When I was with DP last week taking this photo of her, she casually but earnestly said something like, “This bench needs some more things around it. It’s too bare over here.” The original plan did call for three pieces, two flatter table or hassock shapes beside the bench, but the bench proved enormously enough. At least until now.

DP drew in the dirt next to the Bench with her foot, outlining a shape, and her hands described an approximate silhouette. She talked of its construction and of it having both larger and planned-out tiles. She said she and her art partner would build the frame. She said it could be finished in place, right there in situ. She said there also needed to be a “carpet” of horizontal stepping stones around it all. She said.

I listened. I got kinda excited. I said OK!

We have plans…and as soon as they begin to actualize, I will be back, blogging about that whole process. In the meantime, I have a tiny vacation lined out. Thanks for reading Thursday’s Tile and the rest of Soul Ceramics.

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Thursday’s Tile: The Not Quite Finished Story of "Piece of Meat"

This is the sort of tile on the Five Senses Bench that probably looks better in a photo than in real life. Shot on the perfect overcast day, the photo provides framing and focus, which also helps us see the lovely juxtaposition of off-primary colors that lie right next to “Piece of Meat.”  (Heck, they might even qualify as off-secondary colors! Oh, and the orange-yellow squiggly things are ceramic Cheetos!)

You can find this uncooked classic T-bone steak tile curving slightly on the left end of the Taste area seat. There is really no image on the whole bench that is as blatantly raw, which was JMC’s impetus for including it. He said that the sashimi was too pretty. He was looking for defiant visual *POW* and maybe even meaty offensiveness. Well, as a Bench Curator who maintained detailed Wanted lists for each sense area, so was I!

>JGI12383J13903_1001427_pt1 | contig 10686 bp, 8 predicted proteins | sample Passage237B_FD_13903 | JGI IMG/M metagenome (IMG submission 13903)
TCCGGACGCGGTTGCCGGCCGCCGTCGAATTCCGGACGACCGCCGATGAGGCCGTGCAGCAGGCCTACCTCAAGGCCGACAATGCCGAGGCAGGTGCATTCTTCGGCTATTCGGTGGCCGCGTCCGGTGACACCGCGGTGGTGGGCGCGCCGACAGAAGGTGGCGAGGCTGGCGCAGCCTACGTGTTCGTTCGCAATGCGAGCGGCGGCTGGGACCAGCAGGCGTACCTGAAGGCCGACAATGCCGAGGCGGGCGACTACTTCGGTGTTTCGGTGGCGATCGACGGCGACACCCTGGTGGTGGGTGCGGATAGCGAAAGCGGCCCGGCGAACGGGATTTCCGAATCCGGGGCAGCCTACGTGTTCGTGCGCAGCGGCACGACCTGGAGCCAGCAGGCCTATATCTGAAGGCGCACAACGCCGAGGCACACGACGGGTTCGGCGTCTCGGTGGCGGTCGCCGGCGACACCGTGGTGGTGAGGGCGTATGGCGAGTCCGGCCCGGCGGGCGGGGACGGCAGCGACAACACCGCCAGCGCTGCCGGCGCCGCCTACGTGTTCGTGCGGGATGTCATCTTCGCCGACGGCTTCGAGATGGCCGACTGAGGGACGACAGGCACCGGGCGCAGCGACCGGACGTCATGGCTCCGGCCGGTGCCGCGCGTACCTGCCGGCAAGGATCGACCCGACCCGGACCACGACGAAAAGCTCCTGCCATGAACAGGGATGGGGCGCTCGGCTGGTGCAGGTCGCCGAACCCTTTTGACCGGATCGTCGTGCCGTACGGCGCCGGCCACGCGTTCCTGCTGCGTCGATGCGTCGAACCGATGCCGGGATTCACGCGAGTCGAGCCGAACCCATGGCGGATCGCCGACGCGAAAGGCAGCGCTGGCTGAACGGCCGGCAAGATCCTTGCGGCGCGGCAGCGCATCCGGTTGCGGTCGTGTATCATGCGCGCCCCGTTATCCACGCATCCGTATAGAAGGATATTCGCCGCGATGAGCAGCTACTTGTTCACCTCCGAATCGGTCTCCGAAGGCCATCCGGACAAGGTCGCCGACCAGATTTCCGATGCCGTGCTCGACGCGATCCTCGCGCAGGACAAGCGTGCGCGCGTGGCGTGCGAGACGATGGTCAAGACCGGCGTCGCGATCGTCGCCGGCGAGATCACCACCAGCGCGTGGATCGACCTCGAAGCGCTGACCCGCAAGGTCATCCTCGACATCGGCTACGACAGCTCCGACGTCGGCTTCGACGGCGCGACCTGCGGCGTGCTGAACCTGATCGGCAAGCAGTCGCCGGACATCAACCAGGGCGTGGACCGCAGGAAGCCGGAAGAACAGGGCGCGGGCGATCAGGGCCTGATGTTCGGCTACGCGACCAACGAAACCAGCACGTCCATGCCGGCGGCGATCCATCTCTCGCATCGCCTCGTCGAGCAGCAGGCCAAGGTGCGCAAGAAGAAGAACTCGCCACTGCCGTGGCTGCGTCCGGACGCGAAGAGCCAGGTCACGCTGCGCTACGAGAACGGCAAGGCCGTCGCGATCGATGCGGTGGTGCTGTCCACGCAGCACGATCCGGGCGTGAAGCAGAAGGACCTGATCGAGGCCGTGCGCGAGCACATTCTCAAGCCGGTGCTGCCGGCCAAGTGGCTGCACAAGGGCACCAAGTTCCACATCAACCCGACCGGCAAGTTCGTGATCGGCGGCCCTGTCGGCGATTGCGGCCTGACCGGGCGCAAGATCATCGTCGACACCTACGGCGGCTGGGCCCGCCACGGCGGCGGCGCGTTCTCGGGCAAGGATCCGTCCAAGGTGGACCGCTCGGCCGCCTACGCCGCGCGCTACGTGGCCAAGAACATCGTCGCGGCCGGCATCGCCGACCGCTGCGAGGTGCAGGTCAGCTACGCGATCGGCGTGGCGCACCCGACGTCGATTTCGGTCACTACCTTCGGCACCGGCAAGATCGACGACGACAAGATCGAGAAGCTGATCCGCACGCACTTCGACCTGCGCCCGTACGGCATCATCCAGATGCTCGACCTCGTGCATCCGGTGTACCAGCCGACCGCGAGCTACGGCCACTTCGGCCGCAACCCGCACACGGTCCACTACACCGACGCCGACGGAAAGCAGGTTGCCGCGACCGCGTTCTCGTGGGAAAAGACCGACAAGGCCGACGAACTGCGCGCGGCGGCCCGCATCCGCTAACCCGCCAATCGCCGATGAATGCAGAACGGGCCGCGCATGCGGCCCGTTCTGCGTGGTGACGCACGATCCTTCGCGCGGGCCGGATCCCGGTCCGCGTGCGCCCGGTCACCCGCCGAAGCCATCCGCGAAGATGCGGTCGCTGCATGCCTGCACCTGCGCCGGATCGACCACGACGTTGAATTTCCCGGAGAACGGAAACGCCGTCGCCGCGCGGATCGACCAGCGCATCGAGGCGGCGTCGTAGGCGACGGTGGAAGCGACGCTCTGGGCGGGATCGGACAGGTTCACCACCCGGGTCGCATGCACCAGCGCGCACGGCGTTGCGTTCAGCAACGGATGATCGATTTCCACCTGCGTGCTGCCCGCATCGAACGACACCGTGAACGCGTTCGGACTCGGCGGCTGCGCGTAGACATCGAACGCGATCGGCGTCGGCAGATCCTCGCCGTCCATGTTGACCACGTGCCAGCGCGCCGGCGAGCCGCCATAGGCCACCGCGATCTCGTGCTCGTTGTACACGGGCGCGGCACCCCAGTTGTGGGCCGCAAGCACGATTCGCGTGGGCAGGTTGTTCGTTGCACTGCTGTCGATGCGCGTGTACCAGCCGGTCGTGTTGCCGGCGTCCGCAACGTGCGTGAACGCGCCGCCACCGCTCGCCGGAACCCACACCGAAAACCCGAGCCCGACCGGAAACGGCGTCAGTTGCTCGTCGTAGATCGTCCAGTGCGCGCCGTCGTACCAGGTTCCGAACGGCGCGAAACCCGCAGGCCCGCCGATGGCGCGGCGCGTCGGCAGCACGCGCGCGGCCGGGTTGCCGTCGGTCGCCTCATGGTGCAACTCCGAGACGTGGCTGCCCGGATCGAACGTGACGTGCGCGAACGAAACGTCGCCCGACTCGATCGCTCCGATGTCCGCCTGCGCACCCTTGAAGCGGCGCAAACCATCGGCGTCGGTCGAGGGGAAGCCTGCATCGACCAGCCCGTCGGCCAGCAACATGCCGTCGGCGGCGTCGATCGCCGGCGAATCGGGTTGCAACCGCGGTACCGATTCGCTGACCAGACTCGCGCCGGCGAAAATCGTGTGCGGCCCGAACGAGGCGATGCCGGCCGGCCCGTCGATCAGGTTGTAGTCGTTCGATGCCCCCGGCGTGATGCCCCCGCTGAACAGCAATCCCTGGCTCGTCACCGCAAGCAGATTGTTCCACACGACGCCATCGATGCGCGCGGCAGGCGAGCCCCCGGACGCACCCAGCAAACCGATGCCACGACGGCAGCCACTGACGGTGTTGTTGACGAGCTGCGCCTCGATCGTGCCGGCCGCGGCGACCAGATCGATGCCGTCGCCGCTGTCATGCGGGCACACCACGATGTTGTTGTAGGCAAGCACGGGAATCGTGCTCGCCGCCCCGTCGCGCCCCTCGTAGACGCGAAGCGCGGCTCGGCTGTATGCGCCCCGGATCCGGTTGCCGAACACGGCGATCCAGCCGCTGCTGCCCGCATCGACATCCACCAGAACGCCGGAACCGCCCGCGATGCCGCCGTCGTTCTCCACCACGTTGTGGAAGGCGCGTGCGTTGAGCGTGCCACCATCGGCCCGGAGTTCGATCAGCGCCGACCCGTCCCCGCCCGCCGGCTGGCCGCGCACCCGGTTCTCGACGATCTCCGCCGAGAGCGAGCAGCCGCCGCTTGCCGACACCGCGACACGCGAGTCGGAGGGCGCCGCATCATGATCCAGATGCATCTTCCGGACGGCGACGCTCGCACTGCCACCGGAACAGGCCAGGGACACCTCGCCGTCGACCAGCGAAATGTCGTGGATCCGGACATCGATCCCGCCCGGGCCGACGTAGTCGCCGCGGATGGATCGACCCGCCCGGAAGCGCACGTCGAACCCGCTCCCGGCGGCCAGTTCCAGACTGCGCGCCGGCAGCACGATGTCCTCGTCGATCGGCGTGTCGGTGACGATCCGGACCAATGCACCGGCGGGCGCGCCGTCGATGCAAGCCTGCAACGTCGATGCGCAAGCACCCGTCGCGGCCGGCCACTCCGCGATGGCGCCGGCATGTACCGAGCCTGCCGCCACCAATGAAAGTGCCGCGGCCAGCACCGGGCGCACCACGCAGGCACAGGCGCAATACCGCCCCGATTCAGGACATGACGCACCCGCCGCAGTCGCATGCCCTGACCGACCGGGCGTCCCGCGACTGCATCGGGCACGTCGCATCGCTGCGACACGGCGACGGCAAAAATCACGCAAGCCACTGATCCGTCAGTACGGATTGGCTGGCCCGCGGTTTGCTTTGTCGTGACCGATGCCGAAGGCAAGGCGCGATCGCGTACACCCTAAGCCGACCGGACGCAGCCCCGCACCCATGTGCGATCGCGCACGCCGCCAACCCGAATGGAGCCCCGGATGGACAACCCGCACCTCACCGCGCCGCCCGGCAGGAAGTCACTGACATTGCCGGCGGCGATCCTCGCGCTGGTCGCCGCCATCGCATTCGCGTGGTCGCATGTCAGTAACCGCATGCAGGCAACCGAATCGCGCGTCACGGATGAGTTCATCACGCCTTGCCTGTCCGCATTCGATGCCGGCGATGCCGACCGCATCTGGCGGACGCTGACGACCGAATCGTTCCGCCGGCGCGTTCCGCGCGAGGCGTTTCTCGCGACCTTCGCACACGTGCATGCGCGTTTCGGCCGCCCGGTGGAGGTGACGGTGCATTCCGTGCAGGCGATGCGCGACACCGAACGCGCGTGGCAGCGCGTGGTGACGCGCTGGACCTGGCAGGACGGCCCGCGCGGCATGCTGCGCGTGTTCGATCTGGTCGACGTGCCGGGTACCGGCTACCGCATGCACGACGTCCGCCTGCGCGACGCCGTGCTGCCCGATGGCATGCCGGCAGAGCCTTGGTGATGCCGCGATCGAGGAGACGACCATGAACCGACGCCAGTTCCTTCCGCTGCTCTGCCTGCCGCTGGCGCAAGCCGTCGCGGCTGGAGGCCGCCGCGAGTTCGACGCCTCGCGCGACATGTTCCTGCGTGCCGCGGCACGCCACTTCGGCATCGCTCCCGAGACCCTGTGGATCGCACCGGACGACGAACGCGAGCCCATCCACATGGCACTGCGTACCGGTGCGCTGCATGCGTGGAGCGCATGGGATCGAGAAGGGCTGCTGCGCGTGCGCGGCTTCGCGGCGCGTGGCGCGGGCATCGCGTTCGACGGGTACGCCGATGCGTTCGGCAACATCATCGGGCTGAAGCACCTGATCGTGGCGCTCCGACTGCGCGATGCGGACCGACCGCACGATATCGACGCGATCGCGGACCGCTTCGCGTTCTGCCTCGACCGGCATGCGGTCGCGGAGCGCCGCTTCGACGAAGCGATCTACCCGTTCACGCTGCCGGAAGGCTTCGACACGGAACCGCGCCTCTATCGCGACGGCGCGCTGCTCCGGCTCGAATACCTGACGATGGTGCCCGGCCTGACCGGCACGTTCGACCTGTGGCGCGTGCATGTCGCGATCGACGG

He wanted to replicate the bright red Threadless “Piece of Meat” tee he had on. Who says art inspiration can’t be found literally right under your own nose? And whether your message is on your chest or left forever for folks to discover and contemplate, it’s just as valid, no?

As with most of the tiles we all made, we used a source photocopy, laid it over a leatherhard clay slab and traced the image with a slightly dull pencil, physically transferring both the outline and the main lines needed later when decorating. Then the shape was carefully cut out with a sharp blade, keeping it perpendicular to the image surface. No undercuts!

Ever so carefully the still-malleable tile was laid in position on the bench and gently curved to match the topography of its intended location. While in position, it also got traced around with a permanent marker, right onto the bench surface, so others would know that spot was taken! It might be weeks or even months before it was ready to be applied. Sometimes we even wrote the artist or image name in the outlined space so we would know who or what to look for if either seemed to have gone missing. Ah, group art projects!

Well, Mr. “Piece of Meat” stuck around for the duration and was thrilled with his contribution.

He told me not too long ago that he still loves that tile, but that the tee shirt is now too large for him because he’s clearly lost a few steaks’ worth of baby fat. He’d love a meat-tee that fits, but it’s “Out of Print.”

On anyone can vote to have a favorite tee shirt re-printed. With enough votes, they actually do it. Whaddya say we all mysteriously flood the request line and see what happens? “Piece of Meat” the tile will last forever and, with our help, maybe “Piece of Meat” the tee shirt can too.